McCullum shocked at Cairns approach to fix for money
Radio New Zealand International
October 15, 2015 6:05 pm
New Zealand cricket captain Brendon McCullum has told the jury in Chris Cairns’ perjury trial he was shocked when his teen idol first approached him about match fixing and thought he was joking.
McCullum said Cairns, who is on trial accused of lying under oath about match fixing during another court case, propositioned him twice in 2008, offering him up to $US180,000 a game.
He told the court the pair met in Cairns’ Kolkata hotel room, where Cairns pulled out a piece of paper and explained spot fixing, which McCullum said he did not understand at the time.
McCullum said he quickly became aware Cairns was not joking about rigging games when he said everyone else was doing it, and that McCullum was the sort of player and personality who could take it on.
The court heard that Cairns told McCullum he could not ask fellow cricketers Daniel Vettori and Jacob Oram to fix because, “they didn’t have the balls.”
McCullum said Cairns told him he had a team working for him, which included Lou Vincent and Daryl Tuffey.
The court heard McCullum asked Cairns how he got the fixing money back to New Zealand, and Cairns said he had a person in Dubai who could help him buy, then sell property, and take the proceeds home.
He told the jury he wished he had told Cairns ‘no’ straight away, but could not comprehend the risky position he had put him in.
McCullum said about a week after the meeting in the hotel, Cairns called him and asked him if he had changed his mind to which McCullum answered ‘no.’
The court heard Cairns then propositioned McCullum a second time in Worcester, England, where McCullum was playing a game in June 2008.
McCullum told the court Cairns asked to get breakfast with him.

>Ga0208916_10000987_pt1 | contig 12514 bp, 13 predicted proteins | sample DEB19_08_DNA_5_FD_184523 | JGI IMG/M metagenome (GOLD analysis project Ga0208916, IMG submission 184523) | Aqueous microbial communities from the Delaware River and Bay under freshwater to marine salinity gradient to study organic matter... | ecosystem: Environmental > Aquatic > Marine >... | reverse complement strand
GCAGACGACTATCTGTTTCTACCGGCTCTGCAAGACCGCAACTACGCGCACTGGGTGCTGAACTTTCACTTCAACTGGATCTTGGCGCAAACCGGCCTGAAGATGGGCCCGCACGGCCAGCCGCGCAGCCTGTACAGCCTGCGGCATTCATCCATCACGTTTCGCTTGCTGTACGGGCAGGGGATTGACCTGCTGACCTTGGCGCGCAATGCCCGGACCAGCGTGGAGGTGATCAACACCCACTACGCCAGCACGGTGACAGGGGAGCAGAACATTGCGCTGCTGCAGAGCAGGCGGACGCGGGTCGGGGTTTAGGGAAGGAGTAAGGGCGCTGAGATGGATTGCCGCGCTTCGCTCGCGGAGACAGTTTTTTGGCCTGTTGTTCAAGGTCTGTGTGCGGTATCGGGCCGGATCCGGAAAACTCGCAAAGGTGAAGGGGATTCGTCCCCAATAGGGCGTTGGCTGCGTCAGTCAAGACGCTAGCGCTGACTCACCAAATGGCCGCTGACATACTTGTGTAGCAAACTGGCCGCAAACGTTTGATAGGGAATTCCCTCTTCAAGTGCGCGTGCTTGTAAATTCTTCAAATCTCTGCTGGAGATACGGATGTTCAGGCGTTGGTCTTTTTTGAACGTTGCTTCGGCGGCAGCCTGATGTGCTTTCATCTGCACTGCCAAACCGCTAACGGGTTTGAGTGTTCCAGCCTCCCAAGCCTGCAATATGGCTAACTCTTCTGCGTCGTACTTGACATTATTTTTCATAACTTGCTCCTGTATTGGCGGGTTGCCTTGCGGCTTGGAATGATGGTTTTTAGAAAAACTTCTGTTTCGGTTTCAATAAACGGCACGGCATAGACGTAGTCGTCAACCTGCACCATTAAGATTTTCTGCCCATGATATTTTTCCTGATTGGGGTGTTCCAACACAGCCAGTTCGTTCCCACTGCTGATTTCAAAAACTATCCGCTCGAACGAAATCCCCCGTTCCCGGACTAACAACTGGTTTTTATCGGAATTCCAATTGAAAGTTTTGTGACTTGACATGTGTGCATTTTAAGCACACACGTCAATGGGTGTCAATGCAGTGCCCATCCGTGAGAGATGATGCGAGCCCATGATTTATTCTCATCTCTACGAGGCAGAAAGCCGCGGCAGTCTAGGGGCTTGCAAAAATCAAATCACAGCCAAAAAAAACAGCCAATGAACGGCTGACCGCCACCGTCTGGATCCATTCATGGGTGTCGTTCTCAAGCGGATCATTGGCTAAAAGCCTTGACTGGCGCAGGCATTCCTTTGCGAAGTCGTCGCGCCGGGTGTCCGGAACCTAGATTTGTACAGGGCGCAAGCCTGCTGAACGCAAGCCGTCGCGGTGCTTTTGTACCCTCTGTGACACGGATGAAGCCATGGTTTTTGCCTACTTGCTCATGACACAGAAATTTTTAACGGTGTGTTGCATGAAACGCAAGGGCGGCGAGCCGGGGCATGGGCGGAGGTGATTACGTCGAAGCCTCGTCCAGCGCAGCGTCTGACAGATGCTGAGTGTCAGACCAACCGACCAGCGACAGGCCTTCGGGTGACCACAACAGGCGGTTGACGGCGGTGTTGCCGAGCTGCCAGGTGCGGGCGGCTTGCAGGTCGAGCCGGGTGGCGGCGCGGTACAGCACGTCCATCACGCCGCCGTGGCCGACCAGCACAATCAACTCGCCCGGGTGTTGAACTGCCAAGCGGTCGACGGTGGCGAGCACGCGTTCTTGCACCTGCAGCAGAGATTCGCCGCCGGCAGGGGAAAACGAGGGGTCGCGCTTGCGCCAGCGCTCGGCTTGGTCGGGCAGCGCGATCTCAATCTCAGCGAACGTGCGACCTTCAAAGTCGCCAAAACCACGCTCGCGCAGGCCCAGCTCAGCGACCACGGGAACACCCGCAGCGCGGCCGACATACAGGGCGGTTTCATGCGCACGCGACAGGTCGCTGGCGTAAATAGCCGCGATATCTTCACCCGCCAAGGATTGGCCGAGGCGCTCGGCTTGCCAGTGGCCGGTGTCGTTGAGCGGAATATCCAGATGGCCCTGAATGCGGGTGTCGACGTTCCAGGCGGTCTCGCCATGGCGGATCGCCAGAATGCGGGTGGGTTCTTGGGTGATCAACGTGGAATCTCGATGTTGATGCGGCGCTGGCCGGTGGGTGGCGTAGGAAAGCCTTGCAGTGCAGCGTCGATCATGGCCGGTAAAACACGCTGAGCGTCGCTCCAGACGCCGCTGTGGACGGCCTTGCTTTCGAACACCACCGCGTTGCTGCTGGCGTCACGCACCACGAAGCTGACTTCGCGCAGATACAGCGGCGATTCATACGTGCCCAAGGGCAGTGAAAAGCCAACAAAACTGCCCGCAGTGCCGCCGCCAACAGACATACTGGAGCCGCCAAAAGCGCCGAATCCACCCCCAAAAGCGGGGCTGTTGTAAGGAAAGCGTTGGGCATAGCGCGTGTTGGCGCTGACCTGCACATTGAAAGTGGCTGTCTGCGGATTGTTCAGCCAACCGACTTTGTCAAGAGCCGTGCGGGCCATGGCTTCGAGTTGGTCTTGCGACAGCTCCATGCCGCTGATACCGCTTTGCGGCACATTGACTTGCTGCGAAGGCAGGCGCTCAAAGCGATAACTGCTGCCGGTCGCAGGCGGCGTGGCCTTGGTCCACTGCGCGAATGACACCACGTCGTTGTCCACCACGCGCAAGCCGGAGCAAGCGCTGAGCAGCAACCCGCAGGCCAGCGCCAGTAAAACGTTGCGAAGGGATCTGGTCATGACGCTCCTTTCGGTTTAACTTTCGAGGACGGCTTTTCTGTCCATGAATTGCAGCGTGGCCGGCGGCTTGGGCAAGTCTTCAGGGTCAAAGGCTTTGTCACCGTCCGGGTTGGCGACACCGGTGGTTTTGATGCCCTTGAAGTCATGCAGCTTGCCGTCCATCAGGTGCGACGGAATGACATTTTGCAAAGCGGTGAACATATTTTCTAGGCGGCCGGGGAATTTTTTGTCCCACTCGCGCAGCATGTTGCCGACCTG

When asked by prosecutor Sasah Wass QC how he felt about having breakfast with Cairns, McCullum replied: “Its sounds strange, but I was OK with it, I still trusted Chris Cairns….he was never aggressive ….I felt I could say no and it would be fine.”
The court heard Cairns once again asked McCullum if he had changed his mind and McCullum’s answer again was ‘no.’
Under international cricket rules, players must report approaches to match fix to officials. McCullum told the court he told Daniel Vettori, Shane Bond and his agent Leanne McGoldrick, however it was not until February 2011 that he made an official complaint to the ICC’s anti-corruption unit.
When prosecutor Sasha Wass asked why it took him nearly three years to make an official report, McCullum replied: “I didn’t want it to be true…I didn’t want to rat on him. I thought if I kept it to myself no one would know about it anymore and it wouldn’t do any damage.”
McCullum said the trigger for making an official report was an anti-corruption training day given by the ACSU’s John Rhodes.
The court heard that during that training Rhodes told players those who did not report dishonest approaches were also liable. McCullum said he looked at Vettori, who he had told, and thought “I need to report this.”